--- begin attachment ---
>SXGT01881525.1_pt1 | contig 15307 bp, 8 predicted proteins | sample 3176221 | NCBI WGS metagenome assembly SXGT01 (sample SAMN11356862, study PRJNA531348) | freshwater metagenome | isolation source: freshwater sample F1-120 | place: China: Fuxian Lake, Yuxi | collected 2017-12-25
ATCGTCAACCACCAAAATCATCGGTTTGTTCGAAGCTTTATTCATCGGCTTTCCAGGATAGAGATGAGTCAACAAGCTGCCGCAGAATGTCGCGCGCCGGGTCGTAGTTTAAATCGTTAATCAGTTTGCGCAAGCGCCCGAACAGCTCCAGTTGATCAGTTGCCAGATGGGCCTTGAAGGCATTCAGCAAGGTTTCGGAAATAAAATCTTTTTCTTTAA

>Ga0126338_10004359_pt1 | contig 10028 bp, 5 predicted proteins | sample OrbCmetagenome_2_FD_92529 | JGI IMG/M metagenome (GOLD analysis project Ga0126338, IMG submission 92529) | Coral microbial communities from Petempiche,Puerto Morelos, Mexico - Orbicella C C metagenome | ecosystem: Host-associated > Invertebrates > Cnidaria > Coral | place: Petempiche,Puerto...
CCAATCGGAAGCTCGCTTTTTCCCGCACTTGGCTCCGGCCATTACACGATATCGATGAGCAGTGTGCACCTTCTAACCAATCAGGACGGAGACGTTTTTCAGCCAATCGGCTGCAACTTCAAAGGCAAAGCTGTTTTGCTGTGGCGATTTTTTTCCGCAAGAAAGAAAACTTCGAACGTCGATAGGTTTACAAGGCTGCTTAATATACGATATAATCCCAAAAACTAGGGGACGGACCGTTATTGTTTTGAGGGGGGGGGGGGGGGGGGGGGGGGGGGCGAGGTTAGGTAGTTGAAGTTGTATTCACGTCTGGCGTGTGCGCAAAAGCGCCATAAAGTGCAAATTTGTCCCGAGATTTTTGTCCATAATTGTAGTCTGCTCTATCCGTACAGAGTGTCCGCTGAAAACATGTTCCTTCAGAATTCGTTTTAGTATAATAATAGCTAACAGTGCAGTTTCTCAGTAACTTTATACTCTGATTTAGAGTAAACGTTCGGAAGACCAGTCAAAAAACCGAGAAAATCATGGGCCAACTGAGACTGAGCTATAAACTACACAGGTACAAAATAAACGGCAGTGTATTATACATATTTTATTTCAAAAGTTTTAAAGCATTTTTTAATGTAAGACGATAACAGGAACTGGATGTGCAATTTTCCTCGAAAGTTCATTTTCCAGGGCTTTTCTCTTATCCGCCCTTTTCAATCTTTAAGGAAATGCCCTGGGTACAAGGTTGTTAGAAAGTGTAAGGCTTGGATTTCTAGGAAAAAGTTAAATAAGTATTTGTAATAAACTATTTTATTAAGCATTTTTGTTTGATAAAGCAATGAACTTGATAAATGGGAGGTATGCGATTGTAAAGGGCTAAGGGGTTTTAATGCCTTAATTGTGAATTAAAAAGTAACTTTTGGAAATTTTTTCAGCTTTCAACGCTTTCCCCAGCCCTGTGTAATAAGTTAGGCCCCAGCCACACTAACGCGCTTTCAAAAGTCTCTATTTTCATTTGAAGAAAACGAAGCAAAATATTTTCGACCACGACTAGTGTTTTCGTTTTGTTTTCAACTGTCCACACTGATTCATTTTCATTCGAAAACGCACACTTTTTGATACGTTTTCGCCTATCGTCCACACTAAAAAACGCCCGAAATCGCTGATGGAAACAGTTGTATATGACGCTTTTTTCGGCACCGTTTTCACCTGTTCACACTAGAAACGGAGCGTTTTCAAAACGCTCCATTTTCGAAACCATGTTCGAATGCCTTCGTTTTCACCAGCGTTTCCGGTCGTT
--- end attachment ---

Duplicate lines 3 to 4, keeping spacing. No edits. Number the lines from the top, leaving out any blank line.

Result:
>Ga0126338_10004359_pt1 | contig 10028 bp, 5 predicted proteins | sample OrbCmetagenome_2_FD_92529 | JGI IMG/M metagenome (GOLD analysis project Ga0126338, IMG submission 92529) | Coral microbial communities from Petempiche,Puerto Morelos, Mexico - Orbicella C C metagenome | ecosystem: Host-associated > Invertebrates > Cnidaria > Coral | place: Petempiche,Puerto...
CCAATCGGAAGCTCGCTTTTTCCCGCACTTGGCTCCGGCCATTACACGATATCGATGAGCAGTGTGCACCTTCTAACCAATCAGGACGGAGACGTTTTTCAGCCAATCGGCTGCAACTTCAAAGGCAAAGCTGTTTTGCTGTGGCGATTTTTTTCCGCAAGAAAGAAAACTTCGAACGTCGATAGGTTTACAAGGCTGCTTAATATACGATATAATCCCAAAAACTAGGGGACGGACCGTTATTGTTTTGAGGGGGGGGGGGGGGGGGGGGGGGGGGGCGAGGTTAGGTAGTTGAAGTTGTATTCACGTCTGGCGTGTGCGCAAAAGCGCCATAAAGTGCAAATTTGTCCCGAGATTTTTGTCCATAATTGTAGTCTGCTCTATCCGTACAGAGTGTCCGCTGAAAACATGTTCCTTCAGAATTCGTTTTAGTATAATAATAGCTAACAGTGCAGTTTCTCAGTAACTTTATACTCTGATTTAGAGTAAACGTTCGGAAGACCAGTCAAAAAACCGAGAAAATCATGGGCCAACTGAGACTGAGCTATAAACTACACAGGTACAAAATAAACGGCAGTGTATTATACATATTTTATTTCAAAAGTTTTAAAGCATTTTTTAATGTAAGACGATAACAGGAACTGGATGTGCAATTTTCCTCGAAAGTTCATTTTCCAGGGCTTTTCTCTTATCCGCCCTTTTCAATCTTTAAGGAAATGCCCTGGGTACAAGGTTGTTAGAAAGTGTAAGGCTTGGATTTCTAGGAAAAAGTTAAATAAGTATTTGTAATAAACTATTTTATTAAGCATTTTTGTTTGATAAAGCAATGAACTTGATAAATGGGAGGTATGCGATTGTAAAGGGCTAAGGGGTTTTAATGCCTTAATTGTGAATTAAAAAGTAACTTTTGGAAATTTTTTCAGCTTTCAACGCTTTCCCCAGCCCTGTGTAATAAGTTAGGCCCCAGCCACACTAACGCGCTTTCAAAAGTCTCTATTTTCATTTGAAGAAAACGAAGCAAAATATTTTCGACCACGACTAGTGTTTTCGTTTTGTTTTCAACTGTCCACACTGATTCATTTTCATTCGAAAACGCACACTTTTTGATACGTTTTCGCCTATCGTCCACACTAAAAAACGCCCGAAATCGCTGATGGAAACAGTTGTATATGACGCTTTTTTCGGCACCGTTTTCACCTGTTCACACTAGAAACGGAGCGTTTTCAAAACGCTCCATTTTCGAAACCATGTTCGAATGCCTTCGTTTTCACCAGCGTTTCCGGTCGTT